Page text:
single, 1983; This Is What You Want… This Is What You Get, 1984
Justification: This was a strange time for the former Johnny Rotten. PiL had ceased to be a band by this point and become effectively John Lydon’s solo project: bassist Jah Wobble had left two years earlier, while guitarist Keith Levine had been sacked over his escalating heroin use and drummer Martin Atkins walked not long after. The spirit had changed too: the first few PiL albums had been inflammatory, powerful records (Metal Box, rightly, is cited by critics as a masterpiece of the period) but Lydon seemed to have drifted into one of his art-prank-over-music phases, as with the infamous May 1981 gig at the Ritz in New York where Lydon and hired hands improvised behind a screen while PiL albums played over the PA, leading the audience to tear the place up.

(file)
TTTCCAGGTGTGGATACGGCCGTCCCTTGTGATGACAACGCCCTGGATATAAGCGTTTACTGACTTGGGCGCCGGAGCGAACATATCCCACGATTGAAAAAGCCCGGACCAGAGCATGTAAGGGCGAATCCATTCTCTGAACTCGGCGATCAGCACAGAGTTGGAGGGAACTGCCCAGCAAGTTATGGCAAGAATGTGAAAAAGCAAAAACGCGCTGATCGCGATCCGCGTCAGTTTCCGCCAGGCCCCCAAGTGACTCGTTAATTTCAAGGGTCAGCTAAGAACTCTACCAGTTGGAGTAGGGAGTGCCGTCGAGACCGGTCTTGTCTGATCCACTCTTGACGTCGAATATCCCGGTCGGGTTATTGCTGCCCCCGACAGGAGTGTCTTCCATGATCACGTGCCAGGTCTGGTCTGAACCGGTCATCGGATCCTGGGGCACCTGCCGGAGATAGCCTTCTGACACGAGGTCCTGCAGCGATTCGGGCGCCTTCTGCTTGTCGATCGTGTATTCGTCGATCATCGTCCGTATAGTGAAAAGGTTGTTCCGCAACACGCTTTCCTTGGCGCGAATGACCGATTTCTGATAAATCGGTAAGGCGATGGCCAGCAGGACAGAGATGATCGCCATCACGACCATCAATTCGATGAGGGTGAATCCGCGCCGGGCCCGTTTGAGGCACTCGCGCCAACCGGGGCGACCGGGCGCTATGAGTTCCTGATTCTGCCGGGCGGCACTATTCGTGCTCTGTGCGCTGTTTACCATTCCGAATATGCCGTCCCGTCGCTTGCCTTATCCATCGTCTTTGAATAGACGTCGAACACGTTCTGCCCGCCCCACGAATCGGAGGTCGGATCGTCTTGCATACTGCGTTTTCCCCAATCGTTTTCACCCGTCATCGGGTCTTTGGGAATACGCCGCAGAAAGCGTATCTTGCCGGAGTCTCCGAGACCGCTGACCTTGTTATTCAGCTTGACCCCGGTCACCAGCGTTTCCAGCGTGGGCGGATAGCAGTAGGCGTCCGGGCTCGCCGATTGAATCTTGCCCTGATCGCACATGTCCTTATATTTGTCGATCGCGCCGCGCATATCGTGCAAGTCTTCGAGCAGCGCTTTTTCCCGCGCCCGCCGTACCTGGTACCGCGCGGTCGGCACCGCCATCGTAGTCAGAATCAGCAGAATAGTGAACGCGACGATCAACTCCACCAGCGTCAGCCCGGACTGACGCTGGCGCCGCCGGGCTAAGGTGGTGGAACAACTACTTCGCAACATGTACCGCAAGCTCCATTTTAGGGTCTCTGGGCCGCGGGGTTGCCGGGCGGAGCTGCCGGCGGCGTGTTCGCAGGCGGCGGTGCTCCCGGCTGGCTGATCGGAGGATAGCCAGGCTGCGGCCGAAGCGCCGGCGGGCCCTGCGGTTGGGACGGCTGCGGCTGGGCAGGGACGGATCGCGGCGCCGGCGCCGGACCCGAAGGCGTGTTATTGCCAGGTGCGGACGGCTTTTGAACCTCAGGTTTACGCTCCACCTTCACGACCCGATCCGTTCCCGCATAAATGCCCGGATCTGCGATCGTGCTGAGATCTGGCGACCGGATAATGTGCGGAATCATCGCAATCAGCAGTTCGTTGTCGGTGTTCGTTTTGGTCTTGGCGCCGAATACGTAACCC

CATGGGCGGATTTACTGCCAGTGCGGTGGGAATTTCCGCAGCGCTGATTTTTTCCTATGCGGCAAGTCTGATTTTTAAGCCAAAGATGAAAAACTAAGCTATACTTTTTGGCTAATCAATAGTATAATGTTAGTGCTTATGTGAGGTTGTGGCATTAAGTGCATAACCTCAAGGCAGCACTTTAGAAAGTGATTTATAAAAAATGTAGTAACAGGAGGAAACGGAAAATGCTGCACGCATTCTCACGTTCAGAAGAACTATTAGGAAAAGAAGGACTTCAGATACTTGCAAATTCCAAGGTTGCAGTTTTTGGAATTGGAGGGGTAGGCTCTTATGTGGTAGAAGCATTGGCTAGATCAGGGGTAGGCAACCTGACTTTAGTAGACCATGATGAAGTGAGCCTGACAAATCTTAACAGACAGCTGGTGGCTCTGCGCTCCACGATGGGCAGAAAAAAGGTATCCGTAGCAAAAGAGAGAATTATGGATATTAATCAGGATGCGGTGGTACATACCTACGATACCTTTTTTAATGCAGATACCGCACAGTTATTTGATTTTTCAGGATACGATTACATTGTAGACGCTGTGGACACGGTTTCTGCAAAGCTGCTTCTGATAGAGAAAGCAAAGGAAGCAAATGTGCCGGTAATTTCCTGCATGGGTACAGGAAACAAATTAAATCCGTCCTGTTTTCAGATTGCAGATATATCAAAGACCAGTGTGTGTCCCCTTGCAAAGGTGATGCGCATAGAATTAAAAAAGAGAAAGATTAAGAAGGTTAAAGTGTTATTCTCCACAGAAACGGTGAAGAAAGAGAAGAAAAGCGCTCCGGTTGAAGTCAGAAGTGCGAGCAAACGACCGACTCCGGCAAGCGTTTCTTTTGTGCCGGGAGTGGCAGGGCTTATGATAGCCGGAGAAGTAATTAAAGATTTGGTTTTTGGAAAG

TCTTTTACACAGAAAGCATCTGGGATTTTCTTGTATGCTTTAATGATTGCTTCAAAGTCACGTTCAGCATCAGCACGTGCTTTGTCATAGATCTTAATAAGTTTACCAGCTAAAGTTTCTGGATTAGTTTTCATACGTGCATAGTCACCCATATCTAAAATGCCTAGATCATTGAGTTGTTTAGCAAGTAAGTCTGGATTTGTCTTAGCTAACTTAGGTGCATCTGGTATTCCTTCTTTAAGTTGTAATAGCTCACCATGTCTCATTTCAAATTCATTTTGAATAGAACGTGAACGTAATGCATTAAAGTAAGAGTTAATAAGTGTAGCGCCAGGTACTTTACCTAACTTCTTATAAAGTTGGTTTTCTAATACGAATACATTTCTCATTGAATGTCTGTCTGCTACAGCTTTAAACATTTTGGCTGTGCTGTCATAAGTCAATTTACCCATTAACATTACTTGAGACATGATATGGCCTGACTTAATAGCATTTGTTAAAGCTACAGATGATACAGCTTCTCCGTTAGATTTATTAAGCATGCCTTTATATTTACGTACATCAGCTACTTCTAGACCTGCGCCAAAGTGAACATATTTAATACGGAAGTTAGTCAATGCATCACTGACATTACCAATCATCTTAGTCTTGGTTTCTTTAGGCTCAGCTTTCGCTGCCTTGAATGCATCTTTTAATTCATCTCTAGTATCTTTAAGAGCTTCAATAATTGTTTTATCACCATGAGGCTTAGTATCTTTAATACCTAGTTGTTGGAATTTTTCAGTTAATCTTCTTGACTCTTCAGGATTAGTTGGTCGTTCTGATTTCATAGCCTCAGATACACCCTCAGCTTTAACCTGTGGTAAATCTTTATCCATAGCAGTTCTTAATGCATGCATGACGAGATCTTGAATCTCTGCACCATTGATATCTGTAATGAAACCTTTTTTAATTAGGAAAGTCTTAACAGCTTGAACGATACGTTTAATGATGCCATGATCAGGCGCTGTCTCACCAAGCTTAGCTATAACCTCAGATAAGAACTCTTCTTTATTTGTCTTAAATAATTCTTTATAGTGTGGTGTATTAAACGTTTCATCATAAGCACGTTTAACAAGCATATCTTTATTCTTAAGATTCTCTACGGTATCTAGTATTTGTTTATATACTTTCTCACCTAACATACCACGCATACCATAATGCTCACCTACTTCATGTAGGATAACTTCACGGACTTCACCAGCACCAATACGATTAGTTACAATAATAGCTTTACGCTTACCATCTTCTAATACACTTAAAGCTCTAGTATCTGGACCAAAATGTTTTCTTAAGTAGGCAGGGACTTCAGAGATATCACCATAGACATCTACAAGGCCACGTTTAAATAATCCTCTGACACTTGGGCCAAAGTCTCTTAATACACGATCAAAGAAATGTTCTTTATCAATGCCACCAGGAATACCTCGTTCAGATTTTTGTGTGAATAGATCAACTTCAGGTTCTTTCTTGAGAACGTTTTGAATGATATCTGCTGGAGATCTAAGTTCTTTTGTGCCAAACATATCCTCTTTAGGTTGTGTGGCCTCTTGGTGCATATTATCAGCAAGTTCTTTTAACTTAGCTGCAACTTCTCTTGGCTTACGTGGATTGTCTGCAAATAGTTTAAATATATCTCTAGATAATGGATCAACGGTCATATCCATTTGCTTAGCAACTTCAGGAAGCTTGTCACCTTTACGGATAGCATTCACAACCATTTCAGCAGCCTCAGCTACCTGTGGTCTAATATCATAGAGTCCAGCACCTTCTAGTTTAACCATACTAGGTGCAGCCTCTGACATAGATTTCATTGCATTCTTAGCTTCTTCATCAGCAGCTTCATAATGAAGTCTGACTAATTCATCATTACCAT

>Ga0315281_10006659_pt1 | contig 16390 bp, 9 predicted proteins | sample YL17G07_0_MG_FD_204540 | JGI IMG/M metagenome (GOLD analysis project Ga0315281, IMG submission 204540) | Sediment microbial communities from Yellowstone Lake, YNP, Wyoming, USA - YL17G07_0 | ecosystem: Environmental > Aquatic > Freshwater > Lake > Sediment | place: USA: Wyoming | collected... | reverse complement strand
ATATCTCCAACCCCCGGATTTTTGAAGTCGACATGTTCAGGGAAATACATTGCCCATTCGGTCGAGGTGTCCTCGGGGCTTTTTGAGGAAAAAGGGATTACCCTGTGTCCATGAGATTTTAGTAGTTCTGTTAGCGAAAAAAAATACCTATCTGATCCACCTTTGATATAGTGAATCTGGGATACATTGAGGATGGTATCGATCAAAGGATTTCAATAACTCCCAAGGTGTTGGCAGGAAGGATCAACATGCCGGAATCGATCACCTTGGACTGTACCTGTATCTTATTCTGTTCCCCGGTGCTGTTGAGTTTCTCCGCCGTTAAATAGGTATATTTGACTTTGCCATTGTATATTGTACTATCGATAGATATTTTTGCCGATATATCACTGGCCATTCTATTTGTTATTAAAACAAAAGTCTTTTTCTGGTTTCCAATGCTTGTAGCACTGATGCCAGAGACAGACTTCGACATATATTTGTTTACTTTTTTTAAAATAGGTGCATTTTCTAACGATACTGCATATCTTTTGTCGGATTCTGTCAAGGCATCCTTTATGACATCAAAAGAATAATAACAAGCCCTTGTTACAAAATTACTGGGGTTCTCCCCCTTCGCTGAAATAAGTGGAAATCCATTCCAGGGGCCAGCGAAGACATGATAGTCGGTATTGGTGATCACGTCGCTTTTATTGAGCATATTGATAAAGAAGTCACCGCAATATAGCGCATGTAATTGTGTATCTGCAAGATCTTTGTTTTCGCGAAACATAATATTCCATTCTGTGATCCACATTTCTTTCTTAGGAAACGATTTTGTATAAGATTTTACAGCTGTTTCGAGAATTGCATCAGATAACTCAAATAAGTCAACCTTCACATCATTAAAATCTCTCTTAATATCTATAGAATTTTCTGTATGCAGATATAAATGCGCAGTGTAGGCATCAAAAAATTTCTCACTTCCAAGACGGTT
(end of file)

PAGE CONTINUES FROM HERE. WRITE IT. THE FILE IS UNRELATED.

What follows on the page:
With the band in disarray and a couple of pretty scrappy records masquerading as PiL albums, Lydon dropped what was to be his band’s biggest hit, reaching #5 in the UK. The single was reportedly an answer of sorts to the Flying Lizards’ ‘Her Song’, which decried previously political bands who sold out by writing “songs of love”. Since the Sex Pistols’ cash-in reunion was over 15 years away Lydon was still able to sympathise with the Lizards’ position and sneer lines like “I’m inside free enterprise!” with sarcastic venom rather than as a statement of intent.
Ahead were a couple more PiL albums, the aforementioned Pistols reunion, a self-serving autobiography and a lucrative late career as tame Snotty Englishman for US reality shows. However, this comes from that wonderful period where Lydon’s muse was still firing out shards of righteous fury and making records that actually, genuinely mattered.